Holbrook

As if to emphasise the artifice of location

the town’s outskirts barely serve as that:

the stillness of things happening elsewhere.

 

Bales of shade stacked under the long verandahs.

Children from the station-wagons ticking by the kiosk

cling like aphids to a submarine that rears

above the carpark, heading out to where

cows are consulting the stringybarks.

 

                        Three o’clock.

Heat rises like fumes from bowsers, the brick

bulk of the Boys’ Club.  A straw baker

slumps against yesterday’s blackboard specials. 

Between the antiques emporium and the stock agent,

the hotel, propped high on its forepaws,

watches the fences behind the mechanics’ institute

scraping paddocks into stubbled schemes.

Willows lean in veteran etiquette towards

an advertisement for tea that occupies the whole side of a house,

confident as its era of brown satchels labourers used to carry for their lunch,

bands on shunters’ fedoras.

 

If we no longer see miracles performed, it may be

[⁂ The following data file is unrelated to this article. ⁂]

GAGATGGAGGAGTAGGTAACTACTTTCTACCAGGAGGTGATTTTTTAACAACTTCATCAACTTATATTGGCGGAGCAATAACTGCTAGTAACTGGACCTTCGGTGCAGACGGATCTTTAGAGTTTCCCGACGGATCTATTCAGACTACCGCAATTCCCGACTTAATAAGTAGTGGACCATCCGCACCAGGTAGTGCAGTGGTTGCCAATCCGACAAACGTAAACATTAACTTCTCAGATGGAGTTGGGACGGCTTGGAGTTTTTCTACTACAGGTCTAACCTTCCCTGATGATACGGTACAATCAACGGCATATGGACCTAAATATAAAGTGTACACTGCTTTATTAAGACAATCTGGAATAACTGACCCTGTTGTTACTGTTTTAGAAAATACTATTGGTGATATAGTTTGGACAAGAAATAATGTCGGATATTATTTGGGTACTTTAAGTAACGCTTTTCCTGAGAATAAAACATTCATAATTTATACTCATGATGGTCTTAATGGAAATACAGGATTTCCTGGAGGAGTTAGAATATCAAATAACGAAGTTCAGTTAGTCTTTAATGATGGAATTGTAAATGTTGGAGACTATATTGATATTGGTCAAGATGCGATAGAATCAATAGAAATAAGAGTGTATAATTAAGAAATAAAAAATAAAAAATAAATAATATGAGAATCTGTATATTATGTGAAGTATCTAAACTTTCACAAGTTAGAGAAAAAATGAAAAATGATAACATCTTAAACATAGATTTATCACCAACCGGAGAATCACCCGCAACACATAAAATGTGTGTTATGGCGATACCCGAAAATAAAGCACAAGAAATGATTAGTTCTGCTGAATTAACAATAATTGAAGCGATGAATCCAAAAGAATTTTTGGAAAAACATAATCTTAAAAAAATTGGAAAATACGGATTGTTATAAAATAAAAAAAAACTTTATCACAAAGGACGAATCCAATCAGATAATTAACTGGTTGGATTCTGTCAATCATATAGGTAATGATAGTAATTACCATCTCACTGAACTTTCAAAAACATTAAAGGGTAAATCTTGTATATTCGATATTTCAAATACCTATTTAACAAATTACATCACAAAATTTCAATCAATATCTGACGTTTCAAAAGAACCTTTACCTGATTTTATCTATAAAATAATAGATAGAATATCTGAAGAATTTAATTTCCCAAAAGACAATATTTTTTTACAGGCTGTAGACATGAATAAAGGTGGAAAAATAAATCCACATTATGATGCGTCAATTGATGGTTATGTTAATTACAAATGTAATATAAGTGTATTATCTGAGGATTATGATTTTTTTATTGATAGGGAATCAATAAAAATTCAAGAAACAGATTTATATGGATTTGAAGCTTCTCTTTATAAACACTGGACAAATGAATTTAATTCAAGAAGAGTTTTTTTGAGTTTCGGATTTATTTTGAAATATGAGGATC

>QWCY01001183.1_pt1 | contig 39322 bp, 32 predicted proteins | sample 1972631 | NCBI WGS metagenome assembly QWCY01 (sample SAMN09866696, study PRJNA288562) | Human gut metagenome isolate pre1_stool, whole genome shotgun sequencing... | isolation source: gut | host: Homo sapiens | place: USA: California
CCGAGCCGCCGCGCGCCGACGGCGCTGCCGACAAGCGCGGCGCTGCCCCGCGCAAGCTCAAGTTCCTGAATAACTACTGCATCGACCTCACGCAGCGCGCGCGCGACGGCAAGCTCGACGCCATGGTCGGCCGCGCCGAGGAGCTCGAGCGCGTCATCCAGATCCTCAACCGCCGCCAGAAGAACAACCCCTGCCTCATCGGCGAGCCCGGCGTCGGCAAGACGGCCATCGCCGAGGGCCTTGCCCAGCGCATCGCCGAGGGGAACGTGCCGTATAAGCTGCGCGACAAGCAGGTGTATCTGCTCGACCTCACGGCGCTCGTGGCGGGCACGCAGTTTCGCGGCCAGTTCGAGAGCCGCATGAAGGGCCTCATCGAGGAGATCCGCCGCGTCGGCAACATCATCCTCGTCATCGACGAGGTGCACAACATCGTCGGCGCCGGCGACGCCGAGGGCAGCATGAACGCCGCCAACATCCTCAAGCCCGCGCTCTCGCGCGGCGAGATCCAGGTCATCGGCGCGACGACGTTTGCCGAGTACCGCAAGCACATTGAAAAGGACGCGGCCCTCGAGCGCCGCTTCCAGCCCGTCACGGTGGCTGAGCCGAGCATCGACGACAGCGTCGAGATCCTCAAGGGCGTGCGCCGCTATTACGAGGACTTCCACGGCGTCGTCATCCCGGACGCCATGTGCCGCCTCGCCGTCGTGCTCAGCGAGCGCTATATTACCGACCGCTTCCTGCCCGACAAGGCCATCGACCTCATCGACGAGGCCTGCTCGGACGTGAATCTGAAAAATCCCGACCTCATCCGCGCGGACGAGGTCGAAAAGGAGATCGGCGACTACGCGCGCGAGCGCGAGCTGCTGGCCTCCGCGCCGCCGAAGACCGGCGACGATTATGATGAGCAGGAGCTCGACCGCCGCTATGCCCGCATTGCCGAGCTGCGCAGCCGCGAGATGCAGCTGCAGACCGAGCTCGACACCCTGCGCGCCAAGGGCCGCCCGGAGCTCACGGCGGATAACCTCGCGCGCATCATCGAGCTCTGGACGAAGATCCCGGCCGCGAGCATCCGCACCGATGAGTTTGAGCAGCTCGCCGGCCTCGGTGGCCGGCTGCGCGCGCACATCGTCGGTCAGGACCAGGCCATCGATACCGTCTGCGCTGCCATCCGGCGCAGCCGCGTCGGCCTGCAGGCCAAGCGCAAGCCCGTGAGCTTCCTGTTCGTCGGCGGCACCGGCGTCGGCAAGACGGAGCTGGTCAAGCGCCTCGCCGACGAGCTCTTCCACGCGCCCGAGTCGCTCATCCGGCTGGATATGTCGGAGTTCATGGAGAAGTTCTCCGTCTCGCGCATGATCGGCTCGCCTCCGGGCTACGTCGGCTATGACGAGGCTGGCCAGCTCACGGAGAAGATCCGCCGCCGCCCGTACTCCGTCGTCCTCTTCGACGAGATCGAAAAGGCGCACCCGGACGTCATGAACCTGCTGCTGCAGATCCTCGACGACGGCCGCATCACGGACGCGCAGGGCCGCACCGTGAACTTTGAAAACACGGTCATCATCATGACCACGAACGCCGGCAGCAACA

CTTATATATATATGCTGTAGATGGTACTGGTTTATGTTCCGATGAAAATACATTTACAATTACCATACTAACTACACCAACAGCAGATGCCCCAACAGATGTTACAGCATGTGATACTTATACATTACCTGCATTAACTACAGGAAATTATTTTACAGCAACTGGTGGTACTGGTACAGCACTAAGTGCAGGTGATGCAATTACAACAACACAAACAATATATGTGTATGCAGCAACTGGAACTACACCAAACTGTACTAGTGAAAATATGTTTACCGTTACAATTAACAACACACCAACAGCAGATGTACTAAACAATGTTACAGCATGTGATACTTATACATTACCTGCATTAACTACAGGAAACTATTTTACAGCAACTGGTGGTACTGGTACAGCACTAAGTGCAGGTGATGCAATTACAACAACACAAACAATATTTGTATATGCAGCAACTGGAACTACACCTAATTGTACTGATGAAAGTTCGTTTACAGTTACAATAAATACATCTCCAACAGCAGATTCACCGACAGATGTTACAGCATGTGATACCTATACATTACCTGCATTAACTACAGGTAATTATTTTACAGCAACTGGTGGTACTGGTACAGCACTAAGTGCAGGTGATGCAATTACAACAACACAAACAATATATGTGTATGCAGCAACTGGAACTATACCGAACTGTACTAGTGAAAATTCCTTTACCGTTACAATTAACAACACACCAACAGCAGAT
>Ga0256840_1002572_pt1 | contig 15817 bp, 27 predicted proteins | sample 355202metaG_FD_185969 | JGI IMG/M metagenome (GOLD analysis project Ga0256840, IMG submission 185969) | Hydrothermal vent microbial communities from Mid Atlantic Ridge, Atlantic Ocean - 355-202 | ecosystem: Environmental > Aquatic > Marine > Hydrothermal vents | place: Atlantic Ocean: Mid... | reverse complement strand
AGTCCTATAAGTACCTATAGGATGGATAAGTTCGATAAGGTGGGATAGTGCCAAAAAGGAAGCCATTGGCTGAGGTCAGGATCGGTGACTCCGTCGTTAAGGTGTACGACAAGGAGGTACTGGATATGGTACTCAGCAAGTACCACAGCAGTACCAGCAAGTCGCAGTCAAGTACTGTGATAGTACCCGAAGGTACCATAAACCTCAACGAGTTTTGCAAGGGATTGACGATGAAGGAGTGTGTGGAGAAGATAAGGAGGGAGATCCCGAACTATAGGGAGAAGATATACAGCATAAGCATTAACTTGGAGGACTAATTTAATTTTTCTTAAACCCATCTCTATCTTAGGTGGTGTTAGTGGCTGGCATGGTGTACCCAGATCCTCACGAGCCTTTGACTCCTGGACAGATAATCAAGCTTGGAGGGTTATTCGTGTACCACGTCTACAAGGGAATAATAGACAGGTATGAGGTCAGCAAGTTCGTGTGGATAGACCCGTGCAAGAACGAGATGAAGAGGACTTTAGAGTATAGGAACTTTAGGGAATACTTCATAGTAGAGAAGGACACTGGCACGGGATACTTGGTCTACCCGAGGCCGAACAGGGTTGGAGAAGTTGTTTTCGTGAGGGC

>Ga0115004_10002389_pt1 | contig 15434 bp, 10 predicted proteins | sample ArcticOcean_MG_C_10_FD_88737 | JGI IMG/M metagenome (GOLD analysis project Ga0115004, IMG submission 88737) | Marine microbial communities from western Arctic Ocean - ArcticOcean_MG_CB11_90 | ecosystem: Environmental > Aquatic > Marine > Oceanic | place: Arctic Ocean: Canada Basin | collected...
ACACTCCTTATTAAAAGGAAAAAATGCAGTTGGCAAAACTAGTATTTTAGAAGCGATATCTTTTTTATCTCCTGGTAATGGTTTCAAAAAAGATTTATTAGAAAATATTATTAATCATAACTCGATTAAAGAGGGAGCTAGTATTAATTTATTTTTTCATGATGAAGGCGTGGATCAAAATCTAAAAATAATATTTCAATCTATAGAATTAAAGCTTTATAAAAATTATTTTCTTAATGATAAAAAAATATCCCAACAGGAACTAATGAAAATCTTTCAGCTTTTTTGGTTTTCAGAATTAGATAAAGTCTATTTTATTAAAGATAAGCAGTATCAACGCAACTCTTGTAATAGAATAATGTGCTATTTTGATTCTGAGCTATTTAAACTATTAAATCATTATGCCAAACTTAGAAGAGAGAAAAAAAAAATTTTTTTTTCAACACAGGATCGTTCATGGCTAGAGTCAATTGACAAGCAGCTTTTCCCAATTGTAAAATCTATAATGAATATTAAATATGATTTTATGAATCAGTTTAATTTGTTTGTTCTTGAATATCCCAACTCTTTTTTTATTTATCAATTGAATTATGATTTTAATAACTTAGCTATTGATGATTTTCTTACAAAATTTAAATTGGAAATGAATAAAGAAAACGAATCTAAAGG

because we no longer haggle with divinities. 

My grandfather, believing the sun had to shine

on its birthday, at least once, always saw it shine

on a Thursday, and here it is!  A monstrance for the route

sharp and high as the lovely, keen places

of the mind, as if the sky were a mirror, shattering

in the sparks from a welder’s torch that flare

from a dark doorway.

                        Look around, look up:

the sun ploughs the absurdities of destination

and departure, becomes a rotunda, a point

to the highway’s exclamation mark.

 

In the rear-view mirror, the stars are wound

from west to east, a glimpse of thunderclouds

shucked like a tarpaulin from the distant ranges

as if the sky had frayed

revealing what was

and what is to be

receding darkly

beneath.

San Pedro River Review, August 2011